Unlike a number of other sports, water polo has relatively few rules. While, learning the skills to be proficient at the sport takes time, even beginners can quickly pick up the basics.
- 6 “Field” Players and 1 Goalie start the game. Teams consist of up to 15 players.
- Field players must pass, catch, and shoot with only 1 hand. Goalies may use 2 hands.
- Taking the ball under water when guarded is a turnover.
- The official playing field is at least 25 yards long, 20 yards wide, and 7 feet deep.
- Players may not touch the bottom or hang on the wall.
- Games consist of 4 quarters and typically last 45 minutes to 1 hour.
- There is a 30 second shot clock per possession.
- Minor fouls occur frequently and result in a free pass. There is no limit to minor fouls.
- After 3 major fouls (ejections), a player may not return to the game.
HOW MANY PLAYERS ARE THERE?
Six “field players” swim, tread, pass and shoot in an attempt to score into a goal defended by a goalie. Basic water polo strategy is similar to basketball and soccer. Players anticipate a shot or turnover and counter-attack begins. The ball is advanced through dribbling or passing and proper spacing must be maintained. Once in a half- court, five perimeter players set up a semi-circle (or umbrella) around the center position (or hole set) who wrestles to maintain position on the 2-meter line, usually with his back to the goal. Perimeter players can pass, drive, set picks, and shoot. Once the center (a.k.a. hole set or 2-meter position), receives the ball, he or she must overpower his or her defender for a shot or earn an ejection in the process. Defenses play man-to-man, zone, or a combination of both. Positions in the pool are identified by names and numbers, listed in the diagram below:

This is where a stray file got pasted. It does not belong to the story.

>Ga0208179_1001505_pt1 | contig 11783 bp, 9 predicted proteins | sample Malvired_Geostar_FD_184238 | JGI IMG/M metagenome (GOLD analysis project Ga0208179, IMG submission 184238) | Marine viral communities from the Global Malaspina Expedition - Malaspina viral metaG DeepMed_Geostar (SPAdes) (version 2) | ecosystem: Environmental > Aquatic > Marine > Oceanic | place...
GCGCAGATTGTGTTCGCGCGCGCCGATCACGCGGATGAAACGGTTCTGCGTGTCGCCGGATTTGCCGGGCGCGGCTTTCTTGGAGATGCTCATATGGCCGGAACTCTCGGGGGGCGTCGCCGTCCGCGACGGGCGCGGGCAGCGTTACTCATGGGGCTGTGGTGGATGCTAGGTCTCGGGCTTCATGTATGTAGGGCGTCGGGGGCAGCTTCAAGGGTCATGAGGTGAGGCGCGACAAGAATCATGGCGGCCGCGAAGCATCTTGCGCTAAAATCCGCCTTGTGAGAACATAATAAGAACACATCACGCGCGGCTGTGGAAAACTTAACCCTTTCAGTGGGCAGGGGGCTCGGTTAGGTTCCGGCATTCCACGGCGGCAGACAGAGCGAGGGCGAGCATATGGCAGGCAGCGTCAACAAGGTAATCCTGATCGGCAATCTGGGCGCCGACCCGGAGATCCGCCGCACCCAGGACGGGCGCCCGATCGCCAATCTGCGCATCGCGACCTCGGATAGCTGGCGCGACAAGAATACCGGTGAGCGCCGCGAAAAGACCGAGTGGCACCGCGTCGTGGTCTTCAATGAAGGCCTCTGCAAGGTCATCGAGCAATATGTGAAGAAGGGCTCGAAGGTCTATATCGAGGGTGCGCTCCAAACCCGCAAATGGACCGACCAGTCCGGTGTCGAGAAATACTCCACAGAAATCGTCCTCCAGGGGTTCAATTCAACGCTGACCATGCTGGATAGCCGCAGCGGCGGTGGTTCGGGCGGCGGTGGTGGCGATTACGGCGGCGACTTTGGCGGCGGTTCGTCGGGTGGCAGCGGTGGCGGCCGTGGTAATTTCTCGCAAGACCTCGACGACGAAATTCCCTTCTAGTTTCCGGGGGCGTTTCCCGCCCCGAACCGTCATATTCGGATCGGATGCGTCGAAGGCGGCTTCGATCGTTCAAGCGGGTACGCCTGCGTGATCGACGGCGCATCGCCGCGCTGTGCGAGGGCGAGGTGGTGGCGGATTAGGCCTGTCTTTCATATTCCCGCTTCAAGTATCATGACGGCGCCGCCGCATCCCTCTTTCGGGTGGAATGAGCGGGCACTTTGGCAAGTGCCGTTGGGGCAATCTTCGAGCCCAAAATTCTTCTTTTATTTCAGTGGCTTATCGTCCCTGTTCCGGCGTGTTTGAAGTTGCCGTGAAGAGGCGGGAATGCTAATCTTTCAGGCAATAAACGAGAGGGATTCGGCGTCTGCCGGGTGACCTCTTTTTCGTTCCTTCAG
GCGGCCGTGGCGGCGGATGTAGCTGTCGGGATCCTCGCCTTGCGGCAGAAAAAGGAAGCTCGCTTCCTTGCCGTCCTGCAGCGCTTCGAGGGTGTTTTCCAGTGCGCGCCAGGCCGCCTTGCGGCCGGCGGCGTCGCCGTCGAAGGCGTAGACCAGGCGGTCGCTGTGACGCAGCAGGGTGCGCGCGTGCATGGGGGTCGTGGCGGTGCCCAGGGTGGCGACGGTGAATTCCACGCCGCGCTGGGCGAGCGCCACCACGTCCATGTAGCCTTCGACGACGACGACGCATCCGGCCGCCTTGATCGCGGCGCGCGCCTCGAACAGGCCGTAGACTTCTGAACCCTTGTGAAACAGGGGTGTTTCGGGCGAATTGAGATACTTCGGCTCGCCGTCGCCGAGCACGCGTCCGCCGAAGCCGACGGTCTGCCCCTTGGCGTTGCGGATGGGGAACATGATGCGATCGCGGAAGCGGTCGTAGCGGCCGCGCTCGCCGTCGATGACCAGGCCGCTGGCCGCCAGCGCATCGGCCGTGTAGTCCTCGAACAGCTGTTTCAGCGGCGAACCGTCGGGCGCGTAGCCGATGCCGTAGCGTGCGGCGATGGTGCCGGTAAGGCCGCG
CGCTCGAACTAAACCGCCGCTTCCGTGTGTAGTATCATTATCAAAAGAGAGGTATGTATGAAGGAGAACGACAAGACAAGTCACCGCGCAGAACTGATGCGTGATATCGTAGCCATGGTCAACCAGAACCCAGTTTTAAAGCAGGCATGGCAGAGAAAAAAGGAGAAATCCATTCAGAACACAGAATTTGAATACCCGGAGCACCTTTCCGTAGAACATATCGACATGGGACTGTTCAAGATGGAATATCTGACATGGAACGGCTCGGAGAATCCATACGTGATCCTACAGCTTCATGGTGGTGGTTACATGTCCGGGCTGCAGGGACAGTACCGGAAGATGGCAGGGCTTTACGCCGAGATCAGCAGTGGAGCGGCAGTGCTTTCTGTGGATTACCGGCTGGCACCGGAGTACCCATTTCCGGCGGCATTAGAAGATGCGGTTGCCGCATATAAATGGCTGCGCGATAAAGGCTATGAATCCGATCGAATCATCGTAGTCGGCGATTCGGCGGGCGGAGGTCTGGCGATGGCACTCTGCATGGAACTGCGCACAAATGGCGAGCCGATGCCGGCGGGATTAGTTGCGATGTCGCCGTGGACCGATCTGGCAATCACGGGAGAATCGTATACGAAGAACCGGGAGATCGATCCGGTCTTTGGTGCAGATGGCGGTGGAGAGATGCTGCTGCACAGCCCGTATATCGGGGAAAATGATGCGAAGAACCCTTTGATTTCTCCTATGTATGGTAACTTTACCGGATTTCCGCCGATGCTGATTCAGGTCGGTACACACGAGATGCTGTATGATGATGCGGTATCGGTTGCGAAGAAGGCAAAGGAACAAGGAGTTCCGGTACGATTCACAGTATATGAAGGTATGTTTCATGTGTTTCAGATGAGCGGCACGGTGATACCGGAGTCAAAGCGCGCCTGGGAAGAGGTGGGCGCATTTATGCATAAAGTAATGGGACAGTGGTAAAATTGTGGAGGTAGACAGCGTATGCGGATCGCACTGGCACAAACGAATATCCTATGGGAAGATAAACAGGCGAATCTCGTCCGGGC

HOW BIG IS THE POOL?
Olympic and collegiate pool size is 30 meters x 20 meters. A typical age group pool size is 25 meters x 6 lanes. Three colored markers define the water polo course. Red markers indicate the 2-meter line. An o ensive player without the ball will be whistled o sides if found “inside” the red marker unless a teammate has advanced the ball inside the 2-meter line at the same time (a.k.a. 2-meter violation) Yellow markers indicate the 5-meter line. If an o ensive player is fouled behind the yellow marker, he/she may shoot immediately (no faking or hesitating) or take a free pass. If an o ensive player is fouled inside the yellow marker, he/ she must take a free pass. White markers indicate mid-pool. After a goal, play re-starts at mid-pool. Goalies cannot cross the white marker.
HOW LONG IS A GAME?
Games are divided into four quarters. Quarter length depends on the level of play. Olympic and collegiate quarters are eight minutes. Age group quarters are typically five to six minutes. Games usually last 45 minutes to an hour. Teams have 30 seconds to possess the ball before they must take a shot or dump the ball. Shot clocks are re-set after turnovers, shots on goal and ejection fouls. Shot and game clocks stop when the ball is not “in play” (the time between a foul occurring and a free throw being taken) or a goal is scored.
WHY ARE THERE SO MANY WHISTLES?